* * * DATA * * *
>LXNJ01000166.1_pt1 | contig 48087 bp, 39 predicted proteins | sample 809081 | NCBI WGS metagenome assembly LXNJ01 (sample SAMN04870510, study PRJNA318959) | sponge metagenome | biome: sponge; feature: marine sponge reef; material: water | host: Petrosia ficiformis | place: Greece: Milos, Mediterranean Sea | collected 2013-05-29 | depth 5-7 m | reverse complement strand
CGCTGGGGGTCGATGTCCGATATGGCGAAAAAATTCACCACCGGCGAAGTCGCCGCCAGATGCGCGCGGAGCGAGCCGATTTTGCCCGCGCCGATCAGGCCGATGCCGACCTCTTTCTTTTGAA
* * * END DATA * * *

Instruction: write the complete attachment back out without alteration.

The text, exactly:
>LXNJ01000166.1_pt1 | contig 48087 bp, 39 predicted proteins | sample 809081 | NCBI WGS metagenome assembly LXNJ01 (sample SAMN04870510, study PRJNA318959) | sponge metagenome | biome: sponge; feature: marine sponge reef; material: water | host: Petrosia ficiformis | place: Greece: Milos, Mediterranean Sea | collected 2013-05-29 | depth 5-7 m | reverse complement strand
CGCTGGGGGTCGATGTCCGATATGGCGAAAAAATTCACCACCGGCGAAGTCGCCGCCAGATGCGCGCGGAGCGAGCCGATTTTGCCCGCGCCGATCAGGCCGATGCCGACCTCTTTCTTTTGAA